Controlling Pain Where There is No Doctor, by Bill R.

Saturday, Jul 25, 2009

Some of you are probably asking yourself what this has to with Survivalism. Pain is our brain's way of letting us know that something is not right. You touch a hot stove and it warns you to pull away. With any number of things that can set off TEOTWAWKI,  The result will be the same. Traumatic, stressful, pick your favorite term; it’s all the same. Increased stress levels in the body create tension. We have all heard the term ”your psychology affects your physiology”, nothing could be more true. I think it is an excellent idea to go through practice drills in as many what if scenarios as you can fathom. One of the things I have not seen accounted for however is the effect of stress and pain has on our daily routines .The moment the hammer drops we will probably get by on adrenaline for a short period. The first part is preparing our bodies for the culture shock that will probably happen overnight. I would say the majority of the people reading this have an ample food supply, guns, ammo maybe even a detailed plan on what to do. But how many of us have a way to reduce stress? If you do not have one during ”peaceful” times, how much less ready will your mind and body be prepped when the situation demands it of you? I am not here to tell you what method you should choose. One of mine is prayer. Whatever yours are, cultivate them now as you do everything else. This leads me to the title of the article.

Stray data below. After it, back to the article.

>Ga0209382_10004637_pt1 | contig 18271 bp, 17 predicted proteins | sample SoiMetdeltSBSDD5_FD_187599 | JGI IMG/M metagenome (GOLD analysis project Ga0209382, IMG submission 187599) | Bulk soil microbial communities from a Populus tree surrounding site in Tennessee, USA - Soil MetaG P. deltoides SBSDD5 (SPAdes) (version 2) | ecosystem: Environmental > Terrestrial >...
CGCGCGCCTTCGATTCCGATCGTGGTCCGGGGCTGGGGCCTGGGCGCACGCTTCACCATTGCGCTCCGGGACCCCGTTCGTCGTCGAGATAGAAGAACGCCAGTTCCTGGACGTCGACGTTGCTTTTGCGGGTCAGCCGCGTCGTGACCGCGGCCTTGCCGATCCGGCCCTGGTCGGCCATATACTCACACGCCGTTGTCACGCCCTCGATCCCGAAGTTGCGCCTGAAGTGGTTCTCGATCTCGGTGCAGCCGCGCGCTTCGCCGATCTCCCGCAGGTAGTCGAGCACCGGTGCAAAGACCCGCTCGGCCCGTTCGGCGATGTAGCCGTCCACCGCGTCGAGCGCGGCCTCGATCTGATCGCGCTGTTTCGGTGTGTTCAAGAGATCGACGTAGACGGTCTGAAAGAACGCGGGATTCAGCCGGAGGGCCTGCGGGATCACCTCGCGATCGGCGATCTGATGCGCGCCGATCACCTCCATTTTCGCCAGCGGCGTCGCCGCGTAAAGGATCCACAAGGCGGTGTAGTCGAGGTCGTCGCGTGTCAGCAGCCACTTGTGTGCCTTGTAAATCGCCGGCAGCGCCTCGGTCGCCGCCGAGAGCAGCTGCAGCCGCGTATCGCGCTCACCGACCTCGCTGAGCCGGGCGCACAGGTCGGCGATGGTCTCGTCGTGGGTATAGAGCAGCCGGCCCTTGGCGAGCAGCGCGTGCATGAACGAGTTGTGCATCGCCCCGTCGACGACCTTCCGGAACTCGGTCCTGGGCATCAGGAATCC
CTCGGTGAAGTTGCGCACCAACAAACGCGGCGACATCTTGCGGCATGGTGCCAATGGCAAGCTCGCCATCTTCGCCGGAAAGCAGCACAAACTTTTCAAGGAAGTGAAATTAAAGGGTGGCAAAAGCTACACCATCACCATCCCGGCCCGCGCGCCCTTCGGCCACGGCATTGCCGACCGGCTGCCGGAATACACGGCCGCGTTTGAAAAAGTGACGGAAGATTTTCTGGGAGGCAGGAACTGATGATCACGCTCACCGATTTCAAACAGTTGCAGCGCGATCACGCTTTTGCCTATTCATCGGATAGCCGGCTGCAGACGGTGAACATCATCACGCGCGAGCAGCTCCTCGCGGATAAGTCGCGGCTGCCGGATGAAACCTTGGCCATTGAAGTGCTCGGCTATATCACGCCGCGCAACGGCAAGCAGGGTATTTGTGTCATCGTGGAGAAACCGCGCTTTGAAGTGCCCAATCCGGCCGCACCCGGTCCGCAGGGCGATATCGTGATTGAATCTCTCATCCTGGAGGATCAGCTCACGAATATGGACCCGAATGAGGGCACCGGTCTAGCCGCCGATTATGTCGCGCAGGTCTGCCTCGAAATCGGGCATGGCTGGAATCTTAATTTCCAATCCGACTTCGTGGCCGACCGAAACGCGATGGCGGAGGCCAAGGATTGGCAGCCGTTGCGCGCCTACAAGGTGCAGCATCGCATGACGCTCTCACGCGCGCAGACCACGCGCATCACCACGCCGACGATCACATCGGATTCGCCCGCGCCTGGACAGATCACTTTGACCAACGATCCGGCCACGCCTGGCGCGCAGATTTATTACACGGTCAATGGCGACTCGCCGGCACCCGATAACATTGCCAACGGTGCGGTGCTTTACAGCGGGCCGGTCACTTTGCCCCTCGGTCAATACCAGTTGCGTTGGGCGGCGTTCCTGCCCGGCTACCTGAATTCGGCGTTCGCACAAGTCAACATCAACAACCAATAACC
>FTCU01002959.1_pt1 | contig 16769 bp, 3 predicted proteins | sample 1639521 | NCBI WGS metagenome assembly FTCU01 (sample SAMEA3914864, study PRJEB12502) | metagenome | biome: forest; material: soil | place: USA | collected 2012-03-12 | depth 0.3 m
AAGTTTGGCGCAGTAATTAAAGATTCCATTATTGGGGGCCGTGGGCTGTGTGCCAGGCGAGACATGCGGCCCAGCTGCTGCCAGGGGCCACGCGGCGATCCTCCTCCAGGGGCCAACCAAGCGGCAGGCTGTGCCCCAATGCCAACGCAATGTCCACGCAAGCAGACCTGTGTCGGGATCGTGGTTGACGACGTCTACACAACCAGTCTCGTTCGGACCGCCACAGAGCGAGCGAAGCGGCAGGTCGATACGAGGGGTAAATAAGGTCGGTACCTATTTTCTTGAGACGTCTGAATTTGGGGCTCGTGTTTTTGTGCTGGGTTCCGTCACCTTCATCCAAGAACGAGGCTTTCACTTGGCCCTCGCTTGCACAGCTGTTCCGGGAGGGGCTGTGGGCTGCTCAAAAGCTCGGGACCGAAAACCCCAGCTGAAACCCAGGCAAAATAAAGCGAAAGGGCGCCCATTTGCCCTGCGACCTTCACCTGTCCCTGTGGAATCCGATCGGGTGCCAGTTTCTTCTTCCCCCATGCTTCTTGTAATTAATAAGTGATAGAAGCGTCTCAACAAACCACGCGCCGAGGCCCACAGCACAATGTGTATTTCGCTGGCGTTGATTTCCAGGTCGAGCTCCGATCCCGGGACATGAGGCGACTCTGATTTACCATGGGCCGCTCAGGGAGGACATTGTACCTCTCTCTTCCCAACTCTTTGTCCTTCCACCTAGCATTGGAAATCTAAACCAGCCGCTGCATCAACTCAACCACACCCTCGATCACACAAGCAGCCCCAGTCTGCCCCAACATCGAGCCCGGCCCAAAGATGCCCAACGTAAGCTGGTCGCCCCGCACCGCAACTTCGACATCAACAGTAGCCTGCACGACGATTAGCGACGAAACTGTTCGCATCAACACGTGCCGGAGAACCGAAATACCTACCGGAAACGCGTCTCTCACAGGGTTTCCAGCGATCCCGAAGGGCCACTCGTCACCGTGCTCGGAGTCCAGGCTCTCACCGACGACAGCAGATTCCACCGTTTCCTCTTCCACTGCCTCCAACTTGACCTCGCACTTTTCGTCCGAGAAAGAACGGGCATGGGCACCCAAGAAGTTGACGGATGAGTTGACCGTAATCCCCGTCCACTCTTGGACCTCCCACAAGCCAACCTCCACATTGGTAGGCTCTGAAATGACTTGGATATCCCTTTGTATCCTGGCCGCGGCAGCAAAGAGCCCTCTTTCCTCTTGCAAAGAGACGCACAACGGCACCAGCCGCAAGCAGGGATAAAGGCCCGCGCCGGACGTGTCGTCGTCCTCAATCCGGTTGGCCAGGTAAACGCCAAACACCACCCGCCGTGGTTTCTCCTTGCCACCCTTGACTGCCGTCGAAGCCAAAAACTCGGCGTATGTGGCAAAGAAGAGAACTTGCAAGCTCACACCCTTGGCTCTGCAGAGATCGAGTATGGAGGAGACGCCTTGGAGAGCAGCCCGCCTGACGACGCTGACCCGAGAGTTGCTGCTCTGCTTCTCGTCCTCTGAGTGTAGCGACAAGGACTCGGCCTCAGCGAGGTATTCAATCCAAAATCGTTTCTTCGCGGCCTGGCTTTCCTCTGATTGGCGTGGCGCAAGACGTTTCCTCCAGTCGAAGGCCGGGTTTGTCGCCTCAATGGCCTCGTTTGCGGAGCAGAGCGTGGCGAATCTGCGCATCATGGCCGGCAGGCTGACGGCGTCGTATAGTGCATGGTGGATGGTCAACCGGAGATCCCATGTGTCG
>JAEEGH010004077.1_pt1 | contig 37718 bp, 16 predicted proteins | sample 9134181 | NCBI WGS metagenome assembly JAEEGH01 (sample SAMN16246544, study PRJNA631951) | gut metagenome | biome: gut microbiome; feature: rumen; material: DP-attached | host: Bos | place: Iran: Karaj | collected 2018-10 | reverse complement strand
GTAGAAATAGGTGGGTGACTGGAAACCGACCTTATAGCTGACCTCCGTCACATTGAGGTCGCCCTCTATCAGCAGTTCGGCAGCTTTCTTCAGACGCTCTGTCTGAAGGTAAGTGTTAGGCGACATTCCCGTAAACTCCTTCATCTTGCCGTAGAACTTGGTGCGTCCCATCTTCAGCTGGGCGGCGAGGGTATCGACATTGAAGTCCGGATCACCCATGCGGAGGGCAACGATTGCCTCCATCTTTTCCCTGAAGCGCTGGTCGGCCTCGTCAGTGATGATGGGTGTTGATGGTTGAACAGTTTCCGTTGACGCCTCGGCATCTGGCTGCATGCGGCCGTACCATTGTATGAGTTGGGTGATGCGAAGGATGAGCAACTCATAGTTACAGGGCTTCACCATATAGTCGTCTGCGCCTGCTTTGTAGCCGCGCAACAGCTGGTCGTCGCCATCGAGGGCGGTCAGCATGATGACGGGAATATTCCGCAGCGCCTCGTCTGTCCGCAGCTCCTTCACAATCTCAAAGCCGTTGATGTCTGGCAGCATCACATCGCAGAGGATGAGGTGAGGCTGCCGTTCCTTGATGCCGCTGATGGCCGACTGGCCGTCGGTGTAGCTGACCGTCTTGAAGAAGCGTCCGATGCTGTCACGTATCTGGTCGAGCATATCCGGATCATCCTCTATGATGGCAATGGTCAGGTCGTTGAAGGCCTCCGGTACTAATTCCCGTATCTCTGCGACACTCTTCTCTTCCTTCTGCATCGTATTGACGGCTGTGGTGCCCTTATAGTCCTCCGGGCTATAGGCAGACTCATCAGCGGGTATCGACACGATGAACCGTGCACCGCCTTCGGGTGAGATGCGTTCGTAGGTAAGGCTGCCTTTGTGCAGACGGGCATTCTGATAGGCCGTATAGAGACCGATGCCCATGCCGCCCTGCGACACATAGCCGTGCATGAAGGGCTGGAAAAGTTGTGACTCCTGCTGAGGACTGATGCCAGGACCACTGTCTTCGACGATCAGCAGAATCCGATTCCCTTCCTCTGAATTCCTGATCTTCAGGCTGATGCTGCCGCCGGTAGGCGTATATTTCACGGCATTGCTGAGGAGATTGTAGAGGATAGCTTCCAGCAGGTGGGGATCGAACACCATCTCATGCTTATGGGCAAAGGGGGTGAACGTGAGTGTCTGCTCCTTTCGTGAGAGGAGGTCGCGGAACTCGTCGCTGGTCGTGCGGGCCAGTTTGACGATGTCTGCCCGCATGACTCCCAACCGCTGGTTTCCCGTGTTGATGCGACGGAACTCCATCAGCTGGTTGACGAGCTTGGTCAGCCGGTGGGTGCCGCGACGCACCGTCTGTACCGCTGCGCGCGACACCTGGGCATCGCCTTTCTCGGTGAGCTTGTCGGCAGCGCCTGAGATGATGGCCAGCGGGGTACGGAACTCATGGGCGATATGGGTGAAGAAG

Unless you are Amish or are like the few readers of SurvivalBlog that are already modern versions of Grizzly Adams, the overnight transition will be more mental and physical than you have been accustomed to. Mentally I have already explained the mind-body connection..What can we do in the physical? An ounce of prevention is worth a pound of cure. Here it comes: ”exercise”. This is much more than dropping a few here and there for the yearly family photo. A stronger, fitter body will not only reduce stress levels but will be able to handle a greater physiological demand. A stronger body will put you in a better position to defend yourself. When the last tick of the clock hits it’s point, you are where you are, and that’s it! That said, even the strongest bodies get sore and get injured. I have heard horror stories at the gym (where us city folk exercise). A man dropped some weights on his finger. The trainer urged him to stick his finger in the hot tub. That was a big mistake. This is an easy way to remember what to do INJURY = COLD (the area is already inflamed, heat will expand tissues more) SORENESS = HOT (heat soothes sore muscles, not injuries!) There are different ways to approach it. Without an MRI, you cannot know just how serious but you can start reducing the impact. After an injury, the area should be iced (if possible) 15 minutes on and 15 minutes off. This should be done [during waking hours] for several days. Anymore than 15-20 minutes of direct contact will have the same effect as heat, counterproductive. All that work on the Ponderosa will not only have you singing shoulda coulda woulda’s on being better prepared, it will also leave every muscle in your body begging for mercy. I have done massage on some of the strongest men around (the “Power Team”) and I assure you that pain is universal. Here is a non-medicinal pain survival equipment list for you: